HC Deb 21 March 1968 vol 761 cc593-4
Q3. Mr. Derek Page

asked the Prime Minister if he is satisfied with the coordination of the Ministerial Departments concerned in dealing with the problem of unemployment; and if he will make a statement.

The Prime Minister

Yes, Sir. My hon. Friend will have noticed that since August last the numbers of wholly unemployed in the United Kingdom, on a seasonally adjusted basis, have fallen by 57,000, two-thirds of this in development area regions.

Mr. Page

Does my right hon. Friend consider that it is socially just to take taxes and to divert industry from the abysmally low-earning areas of East Anglia in order to send help to the development areas? Is it not time that we rethought our priorities with regard to regional development?

The Prime Minister

My hon. Friend will be aware that despite the anxieties and problems of a number of grey areas, and parts of East Anglia are very much involved here, the primary problem we have to solve in distributing industry is the still threateningly high unemployment rate in the development areas. In these circumstances, I hope that my hon. Friend will feel that it is right to concentrate on those first. We shall have the report of the Hunt Committee later in the year. As to East Anglia, my hon. Friend will be aware that our policy is to be as helpful as we can in the matter of i.d.c.s for industrial development there.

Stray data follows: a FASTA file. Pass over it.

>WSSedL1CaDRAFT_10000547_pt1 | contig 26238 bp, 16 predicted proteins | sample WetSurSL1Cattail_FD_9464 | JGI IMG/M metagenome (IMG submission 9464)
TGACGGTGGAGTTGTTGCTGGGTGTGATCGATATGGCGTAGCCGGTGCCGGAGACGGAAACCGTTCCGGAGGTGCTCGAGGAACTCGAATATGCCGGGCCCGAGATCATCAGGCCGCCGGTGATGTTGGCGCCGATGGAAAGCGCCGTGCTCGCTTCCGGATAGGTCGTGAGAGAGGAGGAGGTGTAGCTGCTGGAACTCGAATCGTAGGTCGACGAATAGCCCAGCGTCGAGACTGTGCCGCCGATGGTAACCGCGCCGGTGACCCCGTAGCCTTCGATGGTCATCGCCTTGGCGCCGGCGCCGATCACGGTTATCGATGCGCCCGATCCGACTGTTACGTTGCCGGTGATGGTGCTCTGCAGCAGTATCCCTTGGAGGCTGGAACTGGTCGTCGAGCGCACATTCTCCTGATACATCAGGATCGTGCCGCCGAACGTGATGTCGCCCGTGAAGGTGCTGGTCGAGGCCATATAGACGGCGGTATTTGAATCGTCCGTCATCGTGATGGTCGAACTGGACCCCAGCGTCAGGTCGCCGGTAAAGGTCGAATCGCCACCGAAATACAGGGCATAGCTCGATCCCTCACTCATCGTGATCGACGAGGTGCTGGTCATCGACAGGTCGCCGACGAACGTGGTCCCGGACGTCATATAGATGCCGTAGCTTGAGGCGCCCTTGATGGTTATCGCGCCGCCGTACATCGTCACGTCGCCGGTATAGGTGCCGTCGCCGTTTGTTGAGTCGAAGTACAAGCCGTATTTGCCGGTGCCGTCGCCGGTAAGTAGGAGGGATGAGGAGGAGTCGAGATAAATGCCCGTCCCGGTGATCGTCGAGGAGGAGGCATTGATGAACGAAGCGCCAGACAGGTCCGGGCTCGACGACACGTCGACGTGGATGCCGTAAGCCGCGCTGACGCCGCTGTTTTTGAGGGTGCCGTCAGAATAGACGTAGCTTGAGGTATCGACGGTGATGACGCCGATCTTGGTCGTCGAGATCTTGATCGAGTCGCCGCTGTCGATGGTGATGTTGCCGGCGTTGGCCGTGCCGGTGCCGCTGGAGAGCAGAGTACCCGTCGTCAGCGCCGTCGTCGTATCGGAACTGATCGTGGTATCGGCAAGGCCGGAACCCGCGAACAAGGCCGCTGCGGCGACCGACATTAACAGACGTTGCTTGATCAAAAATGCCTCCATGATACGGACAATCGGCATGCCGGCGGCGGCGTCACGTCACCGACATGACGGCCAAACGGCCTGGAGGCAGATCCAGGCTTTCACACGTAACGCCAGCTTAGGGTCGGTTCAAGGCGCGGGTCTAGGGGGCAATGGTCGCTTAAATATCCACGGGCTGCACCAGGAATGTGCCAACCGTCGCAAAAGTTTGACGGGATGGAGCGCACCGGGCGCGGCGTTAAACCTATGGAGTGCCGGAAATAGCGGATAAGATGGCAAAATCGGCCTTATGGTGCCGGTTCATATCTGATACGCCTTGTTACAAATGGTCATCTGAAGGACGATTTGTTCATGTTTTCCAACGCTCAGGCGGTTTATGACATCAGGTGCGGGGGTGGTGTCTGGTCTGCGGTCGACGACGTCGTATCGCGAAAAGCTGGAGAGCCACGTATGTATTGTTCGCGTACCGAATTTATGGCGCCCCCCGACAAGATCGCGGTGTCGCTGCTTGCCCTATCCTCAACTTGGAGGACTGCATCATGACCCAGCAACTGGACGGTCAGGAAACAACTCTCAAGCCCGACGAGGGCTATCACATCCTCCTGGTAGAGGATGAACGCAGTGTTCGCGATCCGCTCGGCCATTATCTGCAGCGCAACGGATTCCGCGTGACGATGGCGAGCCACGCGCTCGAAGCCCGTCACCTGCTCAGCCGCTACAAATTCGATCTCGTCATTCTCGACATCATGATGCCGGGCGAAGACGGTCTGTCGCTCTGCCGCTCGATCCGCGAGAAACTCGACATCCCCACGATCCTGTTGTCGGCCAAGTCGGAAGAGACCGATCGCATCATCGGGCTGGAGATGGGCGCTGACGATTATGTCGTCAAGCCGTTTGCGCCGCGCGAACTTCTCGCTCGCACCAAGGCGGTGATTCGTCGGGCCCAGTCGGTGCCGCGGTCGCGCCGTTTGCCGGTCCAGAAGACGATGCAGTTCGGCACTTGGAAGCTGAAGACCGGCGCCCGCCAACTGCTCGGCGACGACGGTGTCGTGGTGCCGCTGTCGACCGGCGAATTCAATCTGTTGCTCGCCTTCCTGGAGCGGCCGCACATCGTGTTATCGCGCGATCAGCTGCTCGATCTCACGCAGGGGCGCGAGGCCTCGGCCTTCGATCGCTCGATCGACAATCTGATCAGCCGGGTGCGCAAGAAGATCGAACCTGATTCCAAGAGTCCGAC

Mr. Prior

Is the Prime Minister aware of the very serious problem of the shipyards in East Anglia, which lie outside development districts? Will he have a special look at that problem, as they feel themselves to be at a great disadvantage compared with the rest of industry lying within the development districts?

The Prime Minister

I am aware of the problem. It arises perhaps more than anything in respect of the regional employment premium, and there are one or two other shipyards in other parts of the country also outside development areas. We are aware of the problem, but we must wait for the report of the Hunt Committee before we can see whether there is a special way of dealing with it.

Dr. John Dunwoody

While I welcome the reduction in the unemployment figures announced this afternoon, may I ask whether my right hon. Friend would not agree that there is still a very real and difficult problem in certain more isolated parts of the development areas? Would he do all that he can to coordinate Ministerial activities in solving this problem?

The Prime Minister

Yes, Sir. As for the South-West, which is a relatively new development area, I am particularly alive to the special problems there. With regard to the first part of my hon. Friend's question, he will be very glad to hear that the authoritative forecasts for the peak of unemployment this winter reaching 750,000 or 1 million—and the right hon. Gentlemen opposite said with total confidence that it would reach 750,000—have not materialised, and that this afternoon's figures show that the March figure—usually one of the peak figures—was below 600,000.

Earl of Dalkeith

Could the Prime Minister say what plans he is making for his own unemployment, bearing in mind that certain members of the Cabinet seem to be becoming rather browned off?

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